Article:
Beetles, Bugs and Butterflies. The Dallas Museum of Natural History opened its extensive collection of insect specimens to students from the Arts Magnet High School a few months ago. Painters, printmakers and potters swarmed the display cases and produced this exhibit, which includes a 12-foot-wide clay mural of potter wasps and dirt daubers. Dallas Museum of Natural History, Fair Park. June 4-July 25. Mon-Sat 9-5, Sun noon-5. Admission 50￠ adults, 25￠ for children under 14; children under five, free. 421-2169.
Concentrations VI: Al Souza. A former teacher at North Texas State University, Souza frames colored photographs with fragments of the objects that appear in those photos; the result is witty and surprising-what the camera sees and what the eye sees are not exactly the same thing. Dallas Museum of Fine Arts. Fair Park. June 6-July 18. Tue-Sat 10-5, Sun 1-5. 421-4188.
Cushing Atelier. Ann Cushing Gantz is one of the most enduring art teachers in Dallas. Hundreds of Dallas artists have passed through her classes. Here is a sample of works by some of the latest Cushing artists, including Mozelle Brown, Sue Bus-bee, Marjorie Coufal. Candy Howard, Beth Hickman and Beverly Roever. Paige Gallery, 1519 Hi Line Drive. June 11-28. Mon-Sat 9:30-4:30. 742-8483.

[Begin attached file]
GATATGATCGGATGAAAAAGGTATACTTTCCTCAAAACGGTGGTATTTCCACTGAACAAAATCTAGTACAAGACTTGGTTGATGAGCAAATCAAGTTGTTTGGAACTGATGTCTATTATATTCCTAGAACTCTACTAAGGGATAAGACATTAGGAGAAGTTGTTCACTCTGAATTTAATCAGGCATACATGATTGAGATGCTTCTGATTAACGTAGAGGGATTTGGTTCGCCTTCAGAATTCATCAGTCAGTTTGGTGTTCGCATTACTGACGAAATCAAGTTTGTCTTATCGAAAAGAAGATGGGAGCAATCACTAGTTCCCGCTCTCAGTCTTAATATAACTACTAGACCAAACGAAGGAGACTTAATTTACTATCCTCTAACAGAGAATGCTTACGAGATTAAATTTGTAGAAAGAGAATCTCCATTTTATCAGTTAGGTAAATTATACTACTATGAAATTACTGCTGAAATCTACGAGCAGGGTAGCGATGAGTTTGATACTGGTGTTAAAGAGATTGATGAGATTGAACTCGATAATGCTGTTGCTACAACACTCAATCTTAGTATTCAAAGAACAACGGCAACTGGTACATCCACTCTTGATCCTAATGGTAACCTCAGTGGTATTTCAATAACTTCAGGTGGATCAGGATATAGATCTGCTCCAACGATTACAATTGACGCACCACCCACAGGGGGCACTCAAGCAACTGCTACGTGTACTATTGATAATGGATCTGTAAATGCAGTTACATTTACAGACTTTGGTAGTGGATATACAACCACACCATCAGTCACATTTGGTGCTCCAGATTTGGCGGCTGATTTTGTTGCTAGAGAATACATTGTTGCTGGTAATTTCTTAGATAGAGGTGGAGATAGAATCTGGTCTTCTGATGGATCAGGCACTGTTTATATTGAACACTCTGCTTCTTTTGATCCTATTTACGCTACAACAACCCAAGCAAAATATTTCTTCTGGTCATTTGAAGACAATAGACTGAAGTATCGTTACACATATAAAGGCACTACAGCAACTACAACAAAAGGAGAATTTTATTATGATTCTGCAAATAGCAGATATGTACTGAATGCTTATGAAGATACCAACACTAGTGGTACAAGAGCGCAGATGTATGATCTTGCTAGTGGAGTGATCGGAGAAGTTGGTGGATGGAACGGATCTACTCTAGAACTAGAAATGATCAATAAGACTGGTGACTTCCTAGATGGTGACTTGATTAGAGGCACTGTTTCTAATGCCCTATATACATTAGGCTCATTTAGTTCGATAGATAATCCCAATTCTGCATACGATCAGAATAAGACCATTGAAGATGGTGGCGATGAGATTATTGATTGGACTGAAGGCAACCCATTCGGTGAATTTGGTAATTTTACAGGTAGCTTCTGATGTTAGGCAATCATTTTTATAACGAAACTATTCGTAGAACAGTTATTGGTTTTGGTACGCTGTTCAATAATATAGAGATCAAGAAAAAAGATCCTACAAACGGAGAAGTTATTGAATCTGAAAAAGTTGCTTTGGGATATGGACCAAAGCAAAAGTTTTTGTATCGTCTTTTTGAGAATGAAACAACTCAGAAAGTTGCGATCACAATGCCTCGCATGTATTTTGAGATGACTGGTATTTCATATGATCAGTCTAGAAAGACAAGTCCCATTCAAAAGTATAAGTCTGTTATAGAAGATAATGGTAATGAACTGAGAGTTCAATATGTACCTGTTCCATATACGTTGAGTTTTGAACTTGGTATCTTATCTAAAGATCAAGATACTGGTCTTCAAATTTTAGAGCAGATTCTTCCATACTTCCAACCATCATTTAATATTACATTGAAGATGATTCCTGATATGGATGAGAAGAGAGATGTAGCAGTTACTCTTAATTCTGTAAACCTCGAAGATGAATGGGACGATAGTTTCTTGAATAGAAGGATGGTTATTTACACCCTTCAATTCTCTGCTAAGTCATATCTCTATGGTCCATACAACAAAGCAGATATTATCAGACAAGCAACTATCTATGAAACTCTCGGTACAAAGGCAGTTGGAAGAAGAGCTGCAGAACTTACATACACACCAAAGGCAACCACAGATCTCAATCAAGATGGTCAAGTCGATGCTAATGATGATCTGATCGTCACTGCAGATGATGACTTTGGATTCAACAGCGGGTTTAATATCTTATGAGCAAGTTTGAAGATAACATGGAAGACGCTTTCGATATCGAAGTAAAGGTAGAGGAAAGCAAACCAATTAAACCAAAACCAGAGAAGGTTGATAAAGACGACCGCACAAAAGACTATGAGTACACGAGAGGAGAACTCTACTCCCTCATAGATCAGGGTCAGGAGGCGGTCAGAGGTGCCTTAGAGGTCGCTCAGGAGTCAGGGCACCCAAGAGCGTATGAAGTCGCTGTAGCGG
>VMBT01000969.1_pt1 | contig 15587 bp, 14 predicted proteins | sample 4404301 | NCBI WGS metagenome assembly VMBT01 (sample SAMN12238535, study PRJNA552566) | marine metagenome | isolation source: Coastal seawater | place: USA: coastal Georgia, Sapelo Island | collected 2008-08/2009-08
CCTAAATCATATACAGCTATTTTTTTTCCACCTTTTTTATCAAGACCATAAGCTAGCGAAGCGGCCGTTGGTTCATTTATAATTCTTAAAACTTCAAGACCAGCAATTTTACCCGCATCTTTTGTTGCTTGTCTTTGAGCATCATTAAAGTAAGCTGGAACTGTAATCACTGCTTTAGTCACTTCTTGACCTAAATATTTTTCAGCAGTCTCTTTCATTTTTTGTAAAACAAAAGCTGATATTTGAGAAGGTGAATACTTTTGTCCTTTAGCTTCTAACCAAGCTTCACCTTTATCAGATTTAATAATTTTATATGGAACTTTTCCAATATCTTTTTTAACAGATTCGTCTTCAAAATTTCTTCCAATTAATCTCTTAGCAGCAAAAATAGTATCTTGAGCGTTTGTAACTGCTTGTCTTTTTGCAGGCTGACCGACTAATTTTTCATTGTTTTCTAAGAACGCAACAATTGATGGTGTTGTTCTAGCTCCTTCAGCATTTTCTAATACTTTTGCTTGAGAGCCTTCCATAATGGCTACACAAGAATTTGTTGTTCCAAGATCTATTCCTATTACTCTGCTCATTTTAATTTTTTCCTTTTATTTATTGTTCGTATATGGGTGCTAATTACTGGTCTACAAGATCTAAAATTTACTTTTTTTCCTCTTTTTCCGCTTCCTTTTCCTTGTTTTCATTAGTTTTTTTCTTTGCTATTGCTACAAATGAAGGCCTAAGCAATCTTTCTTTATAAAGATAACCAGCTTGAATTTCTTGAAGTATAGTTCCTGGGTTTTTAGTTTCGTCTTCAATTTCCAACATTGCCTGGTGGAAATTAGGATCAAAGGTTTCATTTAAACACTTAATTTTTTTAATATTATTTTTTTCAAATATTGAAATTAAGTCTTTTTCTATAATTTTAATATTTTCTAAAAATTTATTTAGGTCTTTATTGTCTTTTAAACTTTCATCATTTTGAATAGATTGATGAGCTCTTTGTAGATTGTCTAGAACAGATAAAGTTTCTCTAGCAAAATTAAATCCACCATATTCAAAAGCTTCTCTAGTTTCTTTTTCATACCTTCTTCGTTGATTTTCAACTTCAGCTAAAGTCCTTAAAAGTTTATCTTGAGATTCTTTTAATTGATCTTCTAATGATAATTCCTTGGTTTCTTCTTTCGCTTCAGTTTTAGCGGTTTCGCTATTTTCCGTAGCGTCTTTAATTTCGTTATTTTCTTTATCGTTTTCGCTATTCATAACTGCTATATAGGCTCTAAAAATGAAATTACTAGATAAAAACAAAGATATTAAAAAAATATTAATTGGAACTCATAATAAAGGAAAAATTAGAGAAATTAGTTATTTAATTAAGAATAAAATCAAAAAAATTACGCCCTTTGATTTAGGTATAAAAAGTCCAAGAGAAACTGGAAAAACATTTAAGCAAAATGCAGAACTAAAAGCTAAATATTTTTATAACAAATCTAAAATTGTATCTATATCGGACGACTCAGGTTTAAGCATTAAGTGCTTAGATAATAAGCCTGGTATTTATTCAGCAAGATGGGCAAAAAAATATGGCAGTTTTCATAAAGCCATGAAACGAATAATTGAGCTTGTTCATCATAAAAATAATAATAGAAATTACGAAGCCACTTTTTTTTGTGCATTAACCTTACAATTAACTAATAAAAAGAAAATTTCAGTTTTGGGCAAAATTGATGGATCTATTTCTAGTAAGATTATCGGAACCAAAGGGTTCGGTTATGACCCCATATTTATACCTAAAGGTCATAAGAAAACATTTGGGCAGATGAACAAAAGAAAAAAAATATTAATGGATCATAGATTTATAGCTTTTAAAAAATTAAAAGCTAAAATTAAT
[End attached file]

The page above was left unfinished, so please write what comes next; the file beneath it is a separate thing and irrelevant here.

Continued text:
Elisabeth Louise Vigee Le Brun. Madame Le Brun’s portraits of members of the court in pre-Revolutionary France and later of clients in Italy, Russia and Austria are some of the most engaging works of the 18th century. This exhibit, organized by the Kimbell, is the first retrospective of her work. Kimbell Art Museum, 1101 Will Rogers Road West, Fort Worth. June 5-Aug 8. Tue-Sat 10-5, Sun 1-5. (817)332-8451.
Jesus Bautista Morales. Carved in Swedish red, black and white granite, Moroles’ works combine polished surfaces with jagged, rough-hewn forms. Mattingly Baker Gallery, 3000 McKinney. June 5-July 7. Tue-Fri 10-6. Sat 11-5. 526-0031.